Reports are an incredibly powerful tool used to develop future forecasts, marketing plans, guide budget planning and improve decision-making. In CiviCRM, one of the most important applications for reporting is in tracking and assessing the various kinds of contributions.
Today we will take a look at how to create reports using CiviCRM data within views, a popular use-case for our clients at Skvare. We will then add a chart display using the Charts module for a contribution report to convert it from raw data into easy-to-understand, consumable information with views in Drupal 8. This will be ideal for presenting to constituents, board members, financial partners, and other stakeholders.
We will then create a block and place it directly on a relevant page, taking advantage of the ubiquitous block system to easily place our report anywhere we want on our website.
So let’s get started!
For our example, let’s say we’re holding an event for our “Support your JLA” initiative, and had our superhero contacts register for the event.
First, we’ll create our event and contribution options within CiviCRM.
We’ll need some dummy contribution data...
For this we’ll add few more superheroes to give some meat to our reports. And to stay within the scope of this example, I’ll quickly manually generate some contributions from our superhero contacts.
Side note: If you’re interested in learning more about how to set up events and registrations, let us know! We’d be happy to provide a free demo of these features.
We’ll create our base view of “CiviCRM Contributions”, and start by adding;
- The necessary relationships for “Address” and “Participant”,
- The secondary relationship for “Contact” from “Participant”,
- And several fields of the Contribution and Contact we’d like to use.
It’s recommended to first build your views display in a table. This allows you to organize your fields, and easily check and test your relationships, aggregations, and other settings to ensure they are set up correctly.
This is the output of our new CiviCRM Event view.
A picture is worth a thousand words
We also want to set up charts to render digestible visualizations of our data. We’ll begin by duplicating our view table display. Make sure you select “This page (override) and set the format to chart, and let’s select Chart Type “Pie”, “Display Name” as our label x-axis and “Total Amount” for our y-axis.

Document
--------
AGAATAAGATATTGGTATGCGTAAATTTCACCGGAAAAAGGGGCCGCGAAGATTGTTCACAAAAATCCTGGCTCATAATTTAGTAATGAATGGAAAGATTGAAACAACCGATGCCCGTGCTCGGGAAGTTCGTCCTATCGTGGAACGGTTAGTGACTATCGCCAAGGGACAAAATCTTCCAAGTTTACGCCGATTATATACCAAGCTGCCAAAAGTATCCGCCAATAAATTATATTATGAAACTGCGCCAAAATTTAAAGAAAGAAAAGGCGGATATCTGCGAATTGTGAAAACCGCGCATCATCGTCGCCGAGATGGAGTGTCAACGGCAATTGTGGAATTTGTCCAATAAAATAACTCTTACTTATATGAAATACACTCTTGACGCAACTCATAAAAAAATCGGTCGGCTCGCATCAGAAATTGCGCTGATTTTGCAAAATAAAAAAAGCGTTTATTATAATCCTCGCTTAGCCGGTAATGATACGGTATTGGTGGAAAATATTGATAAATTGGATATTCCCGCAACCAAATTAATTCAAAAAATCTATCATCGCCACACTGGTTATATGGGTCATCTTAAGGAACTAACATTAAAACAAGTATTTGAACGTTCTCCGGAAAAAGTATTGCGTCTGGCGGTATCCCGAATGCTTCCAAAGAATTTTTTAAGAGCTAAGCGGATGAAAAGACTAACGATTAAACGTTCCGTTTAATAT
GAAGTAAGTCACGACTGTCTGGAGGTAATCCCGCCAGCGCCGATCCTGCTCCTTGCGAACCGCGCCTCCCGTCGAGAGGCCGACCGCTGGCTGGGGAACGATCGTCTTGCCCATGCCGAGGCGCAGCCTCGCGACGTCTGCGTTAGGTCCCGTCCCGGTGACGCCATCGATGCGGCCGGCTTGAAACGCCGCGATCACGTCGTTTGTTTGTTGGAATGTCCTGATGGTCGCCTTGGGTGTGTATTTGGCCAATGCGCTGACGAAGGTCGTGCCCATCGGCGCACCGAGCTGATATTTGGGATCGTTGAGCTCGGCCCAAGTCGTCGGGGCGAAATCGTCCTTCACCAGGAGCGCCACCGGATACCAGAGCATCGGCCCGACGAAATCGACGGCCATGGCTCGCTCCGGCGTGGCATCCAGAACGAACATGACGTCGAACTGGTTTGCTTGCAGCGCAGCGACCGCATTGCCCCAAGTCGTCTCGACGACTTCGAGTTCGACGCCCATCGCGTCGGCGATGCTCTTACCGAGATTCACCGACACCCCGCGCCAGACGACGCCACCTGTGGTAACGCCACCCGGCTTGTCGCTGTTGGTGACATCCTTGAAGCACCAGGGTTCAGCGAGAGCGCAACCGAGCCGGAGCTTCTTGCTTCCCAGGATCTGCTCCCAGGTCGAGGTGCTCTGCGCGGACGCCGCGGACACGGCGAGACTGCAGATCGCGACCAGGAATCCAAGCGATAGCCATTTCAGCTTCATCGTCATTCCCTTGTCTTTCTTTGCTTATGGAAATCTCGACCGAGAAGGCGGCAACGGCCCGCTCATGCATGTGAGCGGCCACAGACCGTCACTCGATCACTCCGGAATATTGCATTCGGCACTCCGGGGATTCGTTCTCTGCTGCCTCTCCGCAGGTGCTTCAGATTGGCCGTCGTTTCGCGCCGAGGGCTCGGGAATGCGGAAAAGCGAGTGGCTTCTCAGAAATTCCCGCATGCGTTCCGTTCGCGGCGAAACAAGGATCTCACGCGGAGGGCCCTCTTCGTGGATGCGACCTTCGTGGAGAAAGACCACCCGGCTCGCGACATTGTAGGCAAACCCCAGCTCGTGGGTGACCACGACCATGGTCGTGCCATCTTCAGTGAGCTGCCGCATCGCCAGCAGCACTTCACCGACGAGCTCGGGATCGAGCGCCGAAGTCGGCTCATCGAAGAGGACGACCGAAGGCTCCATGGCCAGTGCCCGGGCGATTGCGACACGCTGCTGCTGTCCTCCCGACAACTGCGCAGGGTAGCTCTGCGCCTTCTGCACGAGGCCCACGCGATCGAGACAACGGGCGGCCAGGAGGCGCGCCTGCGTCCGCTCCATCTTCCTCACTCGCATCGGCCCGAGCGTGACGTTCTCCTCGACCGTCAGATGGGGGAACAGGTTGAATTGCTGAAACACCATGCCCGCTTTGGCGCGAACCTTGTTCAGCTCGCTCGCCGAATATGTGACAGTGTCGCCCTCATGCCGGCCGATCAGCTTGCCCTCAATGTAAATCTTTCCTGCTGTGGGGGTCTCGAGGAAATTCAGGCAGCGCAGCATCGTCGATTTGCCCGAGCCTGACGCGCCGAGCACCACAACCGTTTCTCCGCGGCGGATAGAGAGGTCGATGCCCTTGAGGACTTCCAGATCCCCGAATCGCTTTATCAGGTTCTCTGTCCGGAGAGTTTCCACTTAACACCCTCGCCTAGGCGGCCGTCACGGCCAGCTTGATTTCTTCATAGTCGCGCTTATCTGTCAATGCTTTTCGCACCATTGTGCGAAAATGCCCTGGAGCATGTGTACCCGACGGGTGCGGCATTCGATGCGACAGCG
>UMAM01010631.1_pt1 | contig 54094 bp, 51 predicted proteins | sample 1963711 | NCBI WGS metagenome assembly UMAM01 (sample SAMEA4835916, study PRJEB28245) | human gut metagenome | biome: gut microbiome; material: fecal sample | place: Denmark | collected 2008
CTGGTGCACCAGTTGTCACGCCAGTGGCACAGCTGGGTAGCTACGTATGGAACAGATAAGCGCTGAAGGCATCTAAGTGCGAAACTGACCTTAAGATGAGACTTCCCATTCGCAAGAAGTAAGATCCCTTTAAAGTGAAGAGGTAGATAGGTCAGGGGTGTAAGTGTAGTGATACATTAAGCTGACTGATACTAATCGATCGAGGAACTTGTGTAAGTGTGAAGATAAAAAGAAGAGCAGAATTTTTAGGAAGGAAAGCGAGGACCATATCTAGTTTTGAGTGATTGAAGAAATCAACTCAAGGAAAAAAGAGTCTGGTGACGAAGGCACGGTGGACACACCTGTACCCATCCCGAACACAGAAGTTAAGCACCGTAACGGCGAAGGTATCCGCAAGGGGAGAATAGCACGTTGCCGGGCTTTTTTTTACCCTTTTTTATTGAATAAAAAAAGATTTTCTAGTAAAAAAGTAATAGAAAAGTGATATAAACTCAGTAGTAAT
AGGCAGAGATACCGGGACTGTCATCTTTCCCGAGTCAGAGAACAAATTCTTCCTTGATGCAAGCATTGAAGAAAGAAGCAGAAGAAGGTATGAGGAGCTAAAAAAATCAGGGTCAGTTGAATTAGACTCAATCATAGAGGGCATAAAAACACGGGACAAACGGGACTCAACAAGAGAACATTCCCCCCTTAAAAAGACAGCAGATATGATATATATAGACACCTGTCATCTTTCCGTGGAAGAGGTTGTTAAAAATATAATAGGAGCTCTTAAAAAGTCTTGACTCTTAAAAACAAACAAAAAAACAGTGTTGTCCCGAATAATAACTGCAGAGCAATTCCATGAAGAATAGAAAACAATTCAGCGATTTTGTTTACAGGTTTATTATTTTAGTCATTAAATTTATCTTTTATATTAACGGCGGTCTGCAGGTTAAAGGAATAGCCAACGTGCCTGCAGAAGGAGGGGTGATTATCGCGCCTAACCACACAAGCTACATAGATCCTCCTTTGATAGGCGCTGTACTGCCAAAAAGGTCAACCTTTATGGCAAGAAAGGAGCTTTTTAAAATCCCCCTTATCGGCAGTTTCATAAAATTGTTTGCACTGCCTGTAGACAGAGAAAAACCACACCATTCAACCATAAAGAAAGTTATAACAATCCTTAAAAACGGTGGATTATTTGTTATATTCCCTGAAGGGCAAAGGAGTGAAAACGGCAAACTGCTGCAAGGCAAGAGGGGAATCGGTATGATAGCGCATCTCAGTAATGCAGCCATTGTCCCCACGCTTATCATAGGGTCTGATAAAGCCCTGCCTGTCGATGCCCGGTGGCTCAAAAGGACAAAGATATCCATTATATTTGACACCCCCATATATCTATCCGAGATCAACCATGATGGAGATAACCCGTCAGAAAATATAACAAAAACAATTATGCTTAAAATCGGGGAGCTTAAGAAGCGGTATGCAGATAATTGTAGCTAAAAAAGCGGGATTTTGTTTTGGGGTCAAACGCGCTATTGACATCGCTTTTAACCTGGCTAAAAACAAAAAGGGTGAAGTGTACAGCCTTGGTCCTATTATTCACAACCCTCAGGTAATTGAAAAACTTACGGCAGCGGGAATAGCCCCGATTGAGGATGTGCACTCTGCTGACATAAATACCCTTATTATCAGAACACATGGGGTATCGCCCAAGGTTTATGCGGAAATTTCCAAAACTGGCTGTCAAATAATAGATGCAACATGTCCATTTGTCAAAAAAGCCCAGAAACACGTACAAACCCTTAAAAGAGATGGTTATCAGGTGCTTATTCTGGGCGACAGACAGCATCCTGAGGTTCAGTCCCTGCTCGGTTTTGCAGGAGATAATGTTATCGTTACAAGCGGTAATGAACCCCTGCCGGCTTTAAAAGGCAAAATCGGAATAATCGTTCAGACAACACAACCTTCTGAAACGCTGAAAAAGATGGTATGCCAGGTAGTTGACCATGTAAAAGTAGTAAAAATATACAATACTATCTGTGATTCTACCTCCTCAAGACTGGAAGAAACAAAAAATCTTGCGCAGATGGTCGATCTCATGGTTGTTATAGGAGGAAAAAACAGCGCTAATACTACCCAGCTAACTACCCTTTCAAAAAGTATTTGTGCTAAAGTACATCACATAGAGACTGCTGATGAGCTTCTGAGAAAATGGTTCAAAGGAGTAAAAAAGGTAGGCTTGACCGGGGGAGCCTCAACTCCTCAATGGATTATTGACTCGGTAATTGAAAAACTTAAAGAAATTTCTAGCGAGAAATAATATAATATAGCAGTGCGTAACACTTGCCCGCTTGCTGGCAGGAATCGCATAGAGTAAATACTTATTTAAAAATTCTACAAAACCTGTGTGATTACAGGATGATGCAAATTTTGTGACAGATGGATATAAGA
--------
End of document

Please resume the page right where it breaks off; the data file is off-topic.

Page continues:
We will actually be setting this up as a pie chart, but for the other chart types these definitions will be accurate when displayed.
Then, if we set everything up correctly, we have our first visual chart of contributions for our CiviCRM event.
Anywhere, everywhere, blocks are your friends!
Lastly, we’ll duplicate our chart as a block and add it to the map page we made in our last blog! Remember to tweak your settings depending on where you want to display your view.
Reports and charts can be generated for anything using the CiviCRM Entity module.
With different combinations and settings, you can display anything from comparisons of monthly contributions or price sets, to participant locations, contact types, genders, or any other combination of fields and reported values.
Or you can display reports for active, expiring or expired membership records tracked over several years, or for specific activities or mailing reports.
If you have a specific use case you’d like to discuss, please contact our expert team here at Skvare for a free consultation. We’d love to speak with you!
Our next blog topic will be on customizing event pages with the Drupal 8 Core Media module. Expanding and enriching CiviCRM with Drupal features is what makes the CiviCRM Entity module so powerful, and making use of the new media library is no exception!
Original blog: Contributions and Reports within Views
> Previous: Interactive Maps with CiviCRM Addresses